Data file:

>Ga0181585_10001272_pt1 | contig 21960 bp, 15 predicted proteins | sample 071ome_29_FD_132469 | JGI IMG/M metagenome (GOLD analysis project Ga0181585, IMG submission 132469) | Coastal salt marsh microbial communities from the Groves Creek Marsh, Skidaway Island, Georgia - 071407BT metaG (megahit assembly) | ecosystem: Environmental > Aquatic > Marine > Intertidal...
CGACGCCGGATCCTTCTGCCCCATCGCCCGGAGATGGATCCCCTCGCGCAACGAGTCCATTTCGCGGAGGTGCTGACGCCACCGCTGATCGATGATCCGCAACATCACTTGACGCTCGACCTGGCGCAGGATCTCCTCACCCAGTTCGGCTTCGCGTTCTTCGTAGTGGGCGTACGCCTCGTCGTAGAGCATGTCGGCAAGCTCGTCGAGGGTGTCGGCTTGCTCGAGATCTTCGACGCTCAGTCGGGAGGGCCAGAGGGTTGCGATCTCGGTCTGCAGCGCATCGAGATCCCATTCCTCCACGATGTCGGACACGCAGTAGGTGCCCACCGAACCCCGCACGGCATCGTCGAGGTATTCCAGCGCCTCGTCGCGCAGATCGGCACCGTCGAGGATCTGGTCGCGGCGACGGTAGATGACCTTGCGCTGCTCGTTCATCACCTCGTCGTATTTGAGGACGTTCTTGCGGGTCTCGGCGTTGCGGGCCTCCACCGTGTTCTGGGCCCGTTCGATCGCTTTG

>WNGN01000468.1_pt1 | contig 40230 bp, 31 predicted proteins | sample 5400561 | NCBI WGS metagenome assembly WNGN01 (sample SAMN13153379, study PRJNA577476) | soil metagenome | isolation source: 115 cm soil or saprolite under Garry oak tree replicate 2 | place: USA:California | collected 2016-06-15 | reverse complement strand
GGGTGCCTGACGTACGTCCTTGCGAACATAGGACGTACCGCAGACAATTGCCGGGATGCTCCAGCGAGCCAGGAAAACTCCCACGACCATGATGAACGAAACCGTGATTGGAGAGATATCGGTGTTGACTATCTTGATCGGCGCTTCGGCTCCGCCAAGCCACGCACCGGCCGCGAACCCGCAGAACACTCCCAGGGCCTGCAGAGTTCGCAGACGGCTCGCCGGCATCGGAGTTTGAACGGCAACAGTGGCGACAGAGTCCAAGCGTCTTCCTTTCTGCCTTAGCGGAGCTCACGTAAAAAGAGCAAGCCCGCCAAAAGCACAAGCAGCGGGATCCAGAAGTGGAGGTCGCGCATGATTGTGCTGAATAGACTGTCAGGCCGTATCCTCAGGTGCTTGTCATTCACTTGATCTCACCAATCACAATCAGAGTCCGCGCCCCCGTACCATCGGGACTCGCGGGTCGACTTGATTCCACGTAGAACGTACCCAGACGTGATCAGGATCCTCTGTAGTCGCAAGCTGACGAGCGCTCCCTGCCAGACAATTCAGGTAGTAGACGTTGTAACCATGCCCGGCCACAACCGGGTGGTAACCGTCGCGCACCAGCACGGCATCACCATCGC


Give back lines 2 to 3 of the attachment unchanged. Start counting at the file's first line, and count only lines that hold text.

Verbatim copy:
CGACGCCGGATCCTTCTGCCCCATCGCCCGGAGATGGATCCCCTCGCGCAACGAGTCCATTTCGCGGAGGTGCTGACGCCACCGCTGATCGATGATCCGCAACATCACTTGACGCTCGACCTGGCGCAGGATCTCCTCACCCAGTTCGGCTTCGCGTTCTTCGTAGTGGGCGTACGCCTCGTCGTAGAGCATGTCGGCAAGCTCGTCGAGGGTGTCGGCTTGCTCGAGATCTTCGACGCTCAGTCGGGAGGGCCAGAGGGTTGCGATCTCGGTCTGCAGCGCATCGAGATCCCATTCCTCCACGATGTCGGACACGCAGTAGGTGCCCACCGAACCCCGCACGGCATCGTCGAGGTATTCCAGCGCCTCGTCGCGCAGATCGGCACCGTCGAGGATCTGGTCGCGGCGACGGTAGATGACCTTGCGCTGCTCGTTCATCACCTCGTCGTATTTGAGGACGTTCTTGCGGGTCTCGGCGTTGCGGGCCTCCACCGTGTTCTGGGCCCGTTCGATCGCTTTG

>WNGN01000468.1_pt1 | contig 40230 bp, 31 predicted proteins | sample 5400561 | NCBI WGS metagenome assembly WNGN01 (sample SAMN13153379, study PRJNA577476) | soil metagenome | isolation source: 115 cm soil or saprolite under Garry oak tree replicate 2 | place: USA:California | collected 2016-06-15 | reverse complement strand